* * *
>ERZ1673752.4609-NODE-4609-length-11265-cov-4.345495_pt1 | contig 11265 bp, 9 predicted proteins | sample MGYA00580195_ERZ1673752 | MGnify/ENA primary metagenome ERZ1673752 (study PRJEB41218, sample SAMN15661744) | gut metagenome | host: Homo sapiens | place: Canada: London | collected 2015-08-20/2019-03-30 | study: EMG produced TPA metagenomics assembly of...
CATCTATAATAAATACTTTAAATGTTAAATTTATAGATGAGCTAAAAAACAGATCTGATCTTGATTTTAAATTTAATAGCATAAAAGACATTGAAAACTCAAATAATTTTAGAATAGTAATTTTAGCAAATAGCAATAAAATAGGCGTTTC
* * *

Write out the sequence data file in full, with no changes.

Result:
>ERZ1673752.4609-NODE-4609-length-11265-cov-4.345495_pt1 | contig 11265 bp, 9 predicted proteins | sample MGYA00580195_ERZ1673752 | MGnify/ENA primary metagenome ERZ1673752 (study PRJEB41218, sample SAMN15661744) | gut metagenome | host: Homo sapiens | place: Canada: London | collected 2015-08-20/2019-03-30 | study: EMG produced TPA metagenomics assembly of...
CATCTATAATAAATACTTTAAATGTTAAATTTATAGATGAGCTAAAAAACAGATCTGATCTTGATTTTAAATTTAATAGCATAAAAGACATTGAAAACTCAAATAATTTTAGAATAGTAATTTTAGCAAATAGCAATAAAATAGGCGTTTC